John Manuel: He didn't make the 30, not a profile kind of a player so he's going to have to be really good at everything else — hit for average, draw walks, be a plus defender at 1b, etc. . . . Best-case maybe he's Doug Mientkiewicz? I bet he won't be as good of a quote . . .

 Q:  Steve from Va asks:
Just how good can Jason Donald be as a SS? Where would he rank among shortstop prospects?
 A: 

John Manuel: Not very good, I haven't found a scout or manager who thinks he can be an average big league SS. So he'd fall down a ranking of SS prospects, because defense matters a lot at SS, more than at most positions. He's better suited as a 2b or 3b and fits better at 3b for the Phils.

 Q:  Steve from Wilmington asks:
What can you tell me about Catcher Sebastian Valle? Have the Phillies found a bargain?
 A: 

John Manuel: I'm not as high on him as former BA staffer Matt Blood was in the GCL rankings, where he ranked ahead of Zach Collier; incidentally, not sure if we've mentioned it here at BA.com or not, but Matt was hired in November as a scout by the St. Louis Cardinals. Anyway, Valle is an offensive receiver, there are some doubts about his ability to stay behind the plate, he's quite raw for some scouts, but the Phillies can be patient with him behind D'Arnaud.

 Q:  Glen from Philly asks:
Quick thoughts on Garcia, Bastardo, and Sampson? Who's the first to the majors (if any)? Thanks.
 A: 

John Manuel: Quickly, Bastardo is much closer to being in the majors, not really that close. Sampson probably has the highest ceiling.

 Q:  Alex from Philadelphia asks:
John, where does Jason Donald compare in terms of tools with Chase Utley
 A: 

John Manuel: Not fair, but also not close. Donald would need two or maybe three years to hit 30 homers in the big leagues, more like two in Citizens Bank Park. I like Donald's bat a lot but Utley is freaking Chase Utley. That guy is a top 25-30 player in the majors, isn't he? He is for me.

 Q:  Kyle from Philadelphia asks:
True or False Jason Donald will be the Phillies starting 3B in 2010.
 A: 

John Manuel: I'll wager "true."

 Q:  Mike P. from Arizona asks:
Give me your prediction on the type of player Lou Marson will be in Philadelphia. Will he get there this year or next and what type of career?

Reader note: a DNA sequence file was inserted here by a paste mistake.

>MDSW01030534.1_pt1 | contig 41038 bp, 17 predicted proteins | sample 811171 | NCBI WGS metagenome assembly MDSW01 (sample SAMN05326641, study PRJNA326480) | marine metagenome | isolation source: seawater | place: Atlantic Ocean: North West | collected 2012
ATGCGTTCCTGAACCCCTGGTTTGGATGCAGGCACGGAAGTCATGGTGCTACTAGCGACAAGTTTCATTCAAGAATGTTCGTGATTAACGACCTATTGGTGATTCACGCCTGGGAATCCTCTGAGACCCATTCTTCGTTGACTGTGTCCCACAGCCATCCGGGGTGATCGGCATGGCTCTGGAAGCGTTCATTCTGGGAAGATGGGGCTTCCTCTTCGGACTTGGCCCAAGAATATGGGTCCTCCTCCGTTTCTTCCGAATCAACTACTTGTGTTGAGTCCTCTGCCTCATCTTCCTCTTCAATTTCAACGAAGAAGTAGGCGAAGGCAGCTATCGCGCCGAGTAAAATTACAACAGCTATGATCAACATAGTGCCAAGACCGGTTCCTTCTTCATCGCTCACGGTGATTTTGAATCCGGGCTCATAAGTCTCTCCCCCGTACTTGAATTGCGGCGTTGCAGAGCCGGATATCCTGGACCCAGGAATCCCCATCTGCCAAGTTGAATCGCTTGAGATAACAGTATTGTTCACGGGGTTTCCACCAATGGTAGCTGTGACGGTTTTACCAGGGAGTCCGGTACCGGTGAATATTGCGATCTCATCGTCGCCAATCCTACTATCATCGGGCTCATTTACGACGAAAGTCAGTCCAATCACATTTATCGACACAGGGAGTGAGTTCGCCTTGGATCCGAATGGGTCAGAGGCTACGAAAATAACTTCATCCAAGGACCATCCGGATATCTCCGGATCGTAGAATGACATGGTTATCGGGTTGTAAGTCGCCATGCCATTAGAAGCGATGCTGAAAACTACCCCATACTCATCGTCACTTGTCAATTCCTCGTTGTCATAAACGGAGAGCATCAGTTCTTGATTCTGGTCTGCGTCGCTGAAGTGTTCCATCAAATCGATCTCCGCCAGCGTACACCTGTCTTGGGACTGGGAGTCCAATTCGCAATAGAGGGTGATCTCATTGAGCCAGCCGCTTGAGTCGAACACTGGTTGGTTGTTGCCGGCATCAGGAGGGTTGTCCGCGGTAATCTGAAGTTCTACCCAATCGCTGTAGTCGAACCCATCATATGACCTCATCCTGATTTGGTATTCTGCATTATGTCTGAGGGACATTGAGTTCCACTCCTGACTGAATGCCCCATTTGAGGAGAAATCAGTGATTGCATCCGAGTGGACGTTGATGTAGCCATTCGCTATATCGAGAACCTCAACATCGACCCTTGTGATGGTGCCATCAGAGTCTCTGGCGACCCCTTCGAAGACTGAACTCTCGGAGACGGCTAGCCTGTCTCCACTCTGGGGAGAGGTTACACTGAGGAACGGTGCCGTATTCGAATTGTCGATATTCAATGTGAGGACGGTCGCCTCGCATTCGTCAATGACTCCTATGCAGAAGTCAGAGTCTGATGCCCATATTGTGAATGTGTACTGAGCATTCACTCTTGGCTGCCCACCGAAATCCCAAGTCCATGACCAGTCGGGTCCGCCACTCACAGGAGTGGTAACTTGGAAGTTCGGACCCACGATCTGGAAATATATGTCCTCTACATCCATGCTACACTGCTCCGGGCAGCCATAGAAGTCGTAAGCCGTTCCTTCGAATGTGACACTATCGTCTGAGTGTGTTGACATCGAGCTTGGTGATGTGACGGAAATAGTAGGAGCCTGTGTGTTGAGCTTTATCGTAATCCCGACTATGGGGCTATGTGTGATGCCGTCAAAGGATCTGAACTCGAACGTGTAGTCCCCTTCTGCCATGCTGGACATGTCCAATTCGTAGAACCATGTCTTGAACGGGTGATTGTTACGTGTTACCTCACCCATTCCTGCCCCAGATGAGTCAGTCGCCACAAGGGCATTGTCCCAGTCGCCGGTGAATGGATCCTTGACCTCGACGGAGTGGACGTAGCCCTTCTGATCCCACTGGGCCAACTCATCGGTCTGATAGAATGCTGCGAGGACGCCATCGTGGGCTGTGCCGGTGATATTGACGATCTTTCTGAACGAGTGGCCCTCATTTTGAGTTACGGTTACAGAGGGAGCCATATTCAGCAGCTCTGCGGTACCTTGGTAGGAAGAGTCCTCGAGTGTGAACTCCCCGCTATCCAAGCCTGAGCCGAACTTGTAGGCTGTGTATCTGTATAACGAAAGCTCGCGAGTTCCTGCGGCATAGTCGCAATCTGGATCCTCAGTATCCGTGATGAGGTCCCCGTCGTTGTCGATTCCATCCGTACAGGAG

A: 

John Manuel: He already got there for one game, and believe he'll be similar to Don Slaught offensively but with better defense. There's an outside chance he could be a Russ Martin, though I don't think he's that good. Don Slaught was a nice offensive player, but Marson's athletic enough to be an average defensive C while also being a league-average offensive player (not for a catcher, for any player). Slaught did a great hitting clinic at the ABCA convention over the weekend, so he's in my head right now.

 Q:  Coach Tony Gwynn from San Diego asks:
How close was SDSU product Quintin Berry to making this list? The guy was a Paul Owens winner, had a 30+ game hit streak in 08 and seems to have held his own in the AFL, any love for my guy?
 A: 

John Manuel: He's in the 30, looks like an extra OF like Coach Gwynn's son Anthony. More offensive upside, less defense than Anthony. Possibly a second-division regular if he improves his feel for hitting.

 Q:  Greg from Davis, CA (Go Aggies!) asks:
Where does Vance Worley rank? 11-20? Does he project to be a nice set-up man (Scott Shields-esque)? He seems to be fast tracking since the 2008 Draft.
 A: 

John Manuel: Wrapping up . . . Worley's in the 11-20 mold, he's got a chance to be a durable innings-eater, so he won't be moving to the pen anytime soon. Not a Scot Shields type at all, he's a hoss. I think you're confusing him with fellow Dirtbag alum Andrew Liebel.

 Q:  rob from yardley asks:
any thoughts on Trevor May or J. Pettibone?
 A: 

John Manuel: May made the 30; Pettibone came close, just not quite, both have good, young arms but May has more present power and a big, physical body that gives him a leg up, at least in my eyes.

 Q:  Ben from in asks:
Where would J. Mayberry Jr. rank in the Phils system? 10-15, 16-20 or 21+?
 A: 

John Manuel: He's 21+, I'm just not a huge fan, don't know many huge fans of his, or at least I haven't spoken to them.

John Manuel: Thanks for coming out! That's going to wrap up my first Phillies chat. I enjoyed it, stay tuned for the Nats tomorrow.